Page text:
Michael Howe came to academia from professional practice with a number of studios.
With a professional and academic focus on aspects of urban and sub-urban residential development he has had publications, exhibitions and awards for innovative design of urban housing.
Michael coordinates the First Year of the undergraduate course in Architecture at the University of Brighton. .
Michael Howe has taught full-time in the Architecture department at Brighton since 2010, and part-time since 2008. He coordinates the First Year of the Undergraduate course in Architecture. He has previously taught at the University of Greenwich, and as visiting lecturer at Kingston University, London Metropolitan University, The Royal College of Art, Virginia Tech., and Oxford Brooks amongst others. Michael leads Group 5 First Year design studio as well as the Technology and Techniques modules for the First Year.
Michael comes to academia from Architectural practice, were he has nearly 20 years experience, working for highly regarded Architectural Practices such as Zaha Hadid Architects, Patel Taylor Architects, Matthew Lloyd Architects. In 2001 he was a founding partner in mae architects. As a design leader for the practice Michael was responsible for the design and construction of the built project undertaken by mae since the founding of the practice. These include projects realized using off-site and modern methods of construction, as well as more traditional construction.
Originally trained as a Fine Artist at Central School of Art, Michael has been a fully qualified Architect for over 16 years.
Howe, Michael (2017) One to one: an introduction to construction technology for 1st year architecture students: exhibition presentation In: Architecture connects: AAE 2017 conference, Oxford Brookes, 6-9 September 2017.
Godiksen, C., Howe, Michael and Brown, M. (2017) Part of panel for exhibition opening Film Premiere and Q&A; Co-authored exhibition entry Marble Pavilion: for education and research In: Architecture connects: AAE 2017 conference, Oxford Brookes, 6-9 September 2017.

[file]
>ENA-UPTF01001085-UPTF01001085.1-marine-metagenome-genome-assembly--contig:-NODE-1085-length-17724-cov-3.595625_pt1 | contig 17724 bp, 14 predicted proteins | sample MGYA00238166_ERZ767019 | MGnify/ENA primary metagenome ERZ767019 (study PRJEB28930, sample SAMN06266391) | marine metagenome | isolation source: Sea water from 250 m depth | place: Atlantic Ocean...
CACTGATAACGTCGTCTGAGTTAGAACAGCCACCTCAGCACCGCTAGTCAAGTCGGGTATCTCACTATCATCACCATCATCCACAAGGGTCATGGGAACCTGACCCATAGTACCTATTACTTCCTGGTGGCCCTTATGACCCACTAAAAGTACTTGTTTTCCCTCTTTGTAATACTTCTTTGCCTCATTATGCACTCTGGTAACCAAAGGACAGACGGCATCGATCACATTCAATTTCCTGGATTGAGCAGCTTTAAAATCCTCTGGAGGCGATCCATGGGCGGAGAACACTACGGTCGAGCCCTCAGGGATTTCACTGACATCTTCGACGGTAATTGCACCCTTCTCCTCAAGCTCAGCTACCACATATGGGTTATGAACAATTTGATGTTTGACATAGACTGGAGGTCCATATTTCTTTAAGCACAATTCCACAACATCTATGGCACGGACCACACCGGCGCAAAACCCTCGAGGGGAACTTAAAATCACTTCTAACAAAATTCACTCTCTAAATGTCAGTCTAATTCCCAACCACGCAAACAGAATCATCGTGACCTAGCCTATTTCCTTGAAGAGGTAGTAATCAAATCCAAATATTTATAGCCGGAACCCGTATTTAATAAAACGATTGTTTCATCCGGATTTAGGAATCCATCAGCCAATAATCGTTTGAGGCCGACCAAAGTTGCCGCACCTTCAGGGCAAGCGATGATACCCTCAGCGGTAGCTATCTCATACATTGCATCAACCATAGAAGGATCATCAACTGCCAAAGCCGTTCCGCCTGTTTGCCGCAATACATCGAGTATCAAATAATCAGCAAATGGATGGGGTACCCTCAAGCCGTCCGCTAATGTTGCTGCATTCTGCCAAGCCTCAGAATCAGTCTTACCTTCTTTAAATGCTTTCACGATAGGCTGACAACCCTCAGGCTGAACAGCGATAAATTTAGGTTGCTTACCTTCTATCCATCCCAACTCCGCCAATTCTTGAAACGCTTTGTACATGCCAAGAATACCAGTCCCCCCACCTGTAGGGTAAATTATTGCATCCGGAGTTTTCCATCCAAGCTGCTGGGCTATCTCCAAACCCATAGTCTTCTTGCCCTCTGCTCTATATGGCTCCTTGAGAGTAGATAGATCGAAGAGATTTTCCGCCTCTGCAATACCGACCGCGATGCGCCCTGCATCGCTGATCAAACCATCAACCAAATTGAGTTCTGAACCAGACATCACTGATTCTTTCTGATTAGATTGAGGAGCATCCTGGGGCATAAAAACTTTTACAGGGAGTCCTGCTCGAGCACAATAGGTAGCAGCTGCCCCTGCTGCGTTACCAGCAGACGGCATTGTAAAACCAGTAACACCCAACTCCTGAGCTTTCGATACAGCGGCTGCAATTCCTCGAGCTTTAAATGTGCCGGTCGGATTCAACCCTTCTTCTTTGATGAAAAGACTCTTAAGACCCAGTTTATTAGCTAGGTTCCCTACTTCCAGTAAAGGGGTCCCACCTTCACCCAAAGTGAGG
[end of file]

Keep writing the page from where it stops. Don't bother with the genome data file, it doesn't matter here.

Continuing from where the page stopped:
Howe, Michael (2016) Marble retrospective: collaborative design process: waste marble as primary architectural stucture [Exhibition]
Howe, Michael (2016) Marble pavilion: Vila Vicosa Portugal [Artefact]
Howe, Michael (2014) Unforeseen consequences: conference paper delivered to the homes and communities agency conference housing design today and in the future In: Homes and communities agency conference: Housing design – today and in the future, University of Brighton, 20 May 2014.
Howe, Michael (2014) Places for strangers: ideas for places people and the city by mae architects Park Books, Zurich. ISBN 9783906027401
Howe, Michael (2010) Housing Design Award project winner 2011 - New Islington, Manchester Building Design.
Howe, Michael (2009) The Mayor's new housing design guide Planning in London, 71. pp. 22-23. ISSN 1366-9672
Howe, Michael (2009) Interim edition of the Mayor of London's London Housing Design Guide The London Development Agency (LDA), London, UK.
Howe, Michael (2009) Exploring eye - Hauz Khas Delhi The Architectural Review, CCXXVI (1349). pp. 82-87. ISSN 0003-861X
Howe, Michael (2009) Setting standards, London Housing Design Guide Architects' Journal, 230 (5). pp. 18-20. ISSN 0003-8466
Howe, Michael (2009) Make me a Home exhibition [Exhibition]
Howe, Michael (2008) Argent Kings' Cross design Charette Architects' Journal, 228 (1). pp. 52-53. ISSN 0003-8466
Howe, Michael (2008) INFO BOX design competition entry [Exhibition]
Howe, Michael, Lloyd, Matthew, Price, Sam and Puranik, Manar (2008) Evolving norms of British housing In: Howe, Michael, ed. Evolving norms of British housing. Matthew Lloyd Architects, London, UK. ISBN 9700955961205